Why I’m Not Vegan Anymore
I’ve been vegetarian for pretty much my entire life. I’ve just never really liked meat, and did the usual baby-vegetarian thing of looking at my cats, looking at my chicken nuggets, and figuring that I didn’t want to put things in my mouth that came from another animal, something which had the figurative ability to snuggle on my lap during Saturday morning cartoons. For a long time – about fifteen years, aside from some brief breaks – I was just vegetarian and I was just fine with it and I politely ate my Quorn chick’n chunks in relative peace.
But as a bitch with the inability to do things by halves, when veganism started taking an upturn in my sphere of notice, I decided I had to give it a try, too. I read a lot of great books and watched a lot of great videos and I dived into it for a whole month, just to see what it was like. And I liked it! I really did. Yes, it was strange eating a diet devoid of fried egg brunches, but I felt good about the food I was eating. Not just the way that it tasted, though you best believe that I was fucking up some barbecue sweet potato bean nachos, but the way that I felt about what I was eating. I was acting in a way that aligned with my morals, and that felt good. Really good.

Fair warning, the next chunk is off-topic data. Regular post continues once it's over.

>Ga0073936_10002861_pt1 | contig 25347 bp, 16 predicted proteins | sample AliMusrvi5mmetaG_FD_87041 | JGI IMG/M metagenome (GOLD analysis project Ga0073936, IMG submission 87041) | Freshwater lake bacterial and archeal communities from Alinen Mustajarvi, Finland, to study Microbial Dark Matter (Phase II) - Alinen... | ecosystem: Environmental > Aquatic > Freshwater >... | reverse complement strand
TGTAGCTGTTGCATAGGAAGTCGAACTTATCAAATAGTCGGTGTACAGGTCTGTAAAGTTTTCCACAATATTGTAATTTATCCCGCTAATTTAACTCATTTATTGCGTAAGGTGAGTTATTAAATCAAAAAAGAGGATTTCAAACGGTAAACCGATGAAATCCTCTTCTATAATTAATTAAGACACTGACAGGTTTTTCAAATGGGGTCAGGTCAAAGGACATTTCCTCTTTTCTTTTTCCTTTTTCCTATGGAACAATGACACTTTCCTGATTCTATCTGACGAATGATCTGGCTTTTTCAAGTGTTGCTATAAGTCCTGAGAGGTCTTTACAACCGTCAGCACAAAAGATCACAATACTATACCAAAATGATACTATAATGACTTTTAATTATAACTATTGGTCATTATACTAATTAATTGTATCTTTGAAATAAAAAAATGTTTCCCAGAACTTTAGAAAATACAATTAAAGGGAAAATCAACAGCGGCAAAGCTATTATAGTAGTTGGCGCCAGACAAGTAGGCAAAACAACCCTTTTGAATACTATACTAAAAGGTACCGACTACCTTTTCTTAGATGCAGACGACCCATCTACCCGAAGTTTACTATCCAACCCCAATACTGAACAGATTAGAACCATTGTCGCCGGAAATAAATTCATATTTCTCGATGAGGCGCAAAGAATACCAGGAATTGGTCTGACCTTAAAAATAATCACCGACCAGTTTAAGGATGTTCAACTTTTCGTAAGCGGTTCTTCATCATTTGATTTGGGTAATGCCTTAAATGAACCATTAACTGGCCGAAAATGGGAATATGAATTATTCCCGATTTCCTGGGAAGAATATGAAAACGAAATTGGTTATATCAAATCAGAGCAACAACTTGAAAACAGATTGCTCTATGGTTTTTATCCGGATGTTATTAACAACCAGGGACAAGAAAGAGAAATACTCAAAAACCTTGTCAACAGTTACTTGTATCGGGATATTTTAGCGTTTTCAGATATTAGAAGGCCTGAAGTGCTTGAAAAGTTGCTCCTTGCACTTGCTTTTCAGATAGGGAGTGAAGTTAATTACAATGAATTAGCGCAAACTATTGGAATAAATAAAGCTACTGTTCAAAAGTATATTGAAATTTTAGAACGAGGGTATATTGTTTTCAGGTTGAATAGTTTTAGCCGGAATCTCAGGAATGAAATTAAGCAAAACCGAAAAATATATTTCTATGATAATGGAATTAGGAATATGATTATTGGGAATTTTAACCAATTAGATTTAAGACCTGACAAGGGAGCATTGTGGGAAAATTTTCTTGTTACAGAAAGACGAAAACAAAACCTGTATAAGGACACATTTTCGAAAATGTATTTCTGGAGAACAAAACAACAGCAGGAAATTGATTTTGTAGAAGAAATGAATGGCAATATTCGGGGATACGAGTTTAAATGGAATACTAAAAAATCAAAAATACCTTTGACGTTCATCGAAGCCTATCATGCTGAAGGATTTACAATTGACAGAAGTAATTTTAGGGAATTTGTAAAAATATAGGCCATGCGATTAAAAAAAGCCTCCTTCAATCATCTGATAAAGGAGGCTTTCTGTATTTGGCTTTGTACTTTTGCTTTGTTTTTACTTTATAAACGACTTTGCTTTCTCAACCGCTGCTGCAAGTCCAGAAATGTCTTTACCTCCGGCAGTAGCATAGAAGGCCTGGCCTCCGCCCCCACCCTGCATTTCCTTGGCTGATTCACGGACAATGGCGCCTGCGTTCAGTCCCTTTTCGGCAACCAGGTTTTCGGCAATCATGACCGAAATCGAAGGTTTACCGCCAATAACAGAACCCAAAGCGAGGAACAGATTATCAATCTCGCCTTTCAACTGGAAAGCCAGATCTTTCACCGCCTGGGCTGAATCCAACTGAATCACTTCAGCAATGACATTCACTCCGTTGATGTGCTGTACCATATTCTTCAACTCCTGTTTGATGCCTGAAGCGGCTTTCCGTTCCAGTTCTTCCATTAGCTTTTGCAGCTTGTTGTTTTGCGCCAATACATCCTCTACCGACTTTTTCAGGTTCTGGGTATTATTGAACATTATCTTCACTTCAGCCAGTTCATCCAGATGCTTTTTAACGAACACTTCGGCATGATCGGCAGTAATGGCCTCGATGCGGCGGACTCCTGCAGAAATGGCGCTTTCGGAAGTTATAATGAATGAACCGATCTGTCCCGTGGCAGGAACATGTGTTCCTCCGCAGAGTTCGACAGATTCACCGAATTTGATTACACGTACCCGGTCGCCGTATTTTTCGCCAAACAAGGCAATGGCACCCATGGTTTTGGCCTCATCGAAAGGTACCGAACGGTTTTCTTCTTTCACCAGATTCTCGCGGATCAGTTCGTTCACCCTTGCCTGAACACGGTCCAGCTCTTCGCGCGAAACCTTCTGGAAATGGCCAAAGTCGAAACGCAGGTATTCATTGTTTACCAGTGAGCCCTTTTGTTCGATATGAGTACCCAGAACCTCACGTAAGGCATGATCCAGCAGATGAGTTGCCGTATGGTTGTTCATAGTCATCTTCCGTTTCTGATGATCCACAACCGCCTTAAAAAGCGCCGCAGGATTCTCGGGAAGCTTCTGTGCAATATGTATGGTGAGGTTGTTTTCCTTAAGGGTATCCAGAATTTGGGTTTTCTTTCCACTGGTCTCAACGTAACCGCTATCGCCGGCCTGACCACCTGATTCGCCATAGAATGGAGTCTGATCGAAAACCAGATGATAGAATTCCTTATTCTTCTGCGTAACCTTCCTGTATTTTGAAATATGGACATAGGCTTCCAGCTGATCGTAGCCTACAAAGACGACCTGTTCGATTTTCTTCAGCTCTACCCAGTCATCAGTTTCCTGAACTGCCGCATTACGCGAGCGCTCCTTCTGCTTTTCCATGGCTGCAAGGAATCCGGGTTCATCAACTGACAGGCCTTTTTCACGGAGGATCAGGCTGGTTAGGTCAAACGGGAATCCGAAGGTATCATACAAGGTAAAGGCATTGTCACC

I stuck with being vegan, on and off, for a long time after that month was out. I liked it. I really enjoyed it. I felt healthy, I felt well-nourished, I was careful about taking my B12 supplements. I still ate cake and pizza and all that good stuff, and I didn’t feel like I was missing out on any part of the way I had lived my life before. Cheese? Who’s she? Never heard of her.
But veganism is a pattern of eating that naturally applies restrictions to what you can consume. As time went on, I found myself restricting my food in other ways – less calories, less fat, less sugar. Veganism became an easy way to extend those restrictions in a fashion that nobody was going to question. Oh, sorry, can’t have that slice of cake, or that burger bun, or that cheesy pasta. Vegan. Remember? Also, I’ve hit my calorie limit for the day and if I go over it I might have to go to the bathroom to purge and cry. But you know, the vegan thing too. That, mostly. Honestly. Not the bulimia at all.
By the time that I figured out that I had managed to get to an outstandingly shitty place with my eating habits, I had forgotten almost all the reasons that I had gone vegan in the first place. I wasn’t doing it for the animals, or for the environment, even for my health – I was doing it because it got me out of eating. As I went(/go) about the long, grinding process of trying to get over my Bullshit, veganism has, inextricably and unfortunately, been tied up in my attempts to restrict and relapse.
You don’t have to look far to find people talking about how their veganism was employed to cover up an eating disorder, or how the restriction inherent in veganism guided them down a disordered path. It’s been hard to miss the spate of high-profile “ex-vegan” vloggers over the last year or so blaming their veganism for a myriad of wide-ranging health problems, while politely ignoring the fact that the actual veganism in their diet seemed far less problematic than the pseudoscience they were subscribing to. What started as a cottage industry in vegan lifestyle creators has turned into one built around “why I’m not vegan anymore” content that often focuses on the detrimental effects of veganism on their health, mental and physical.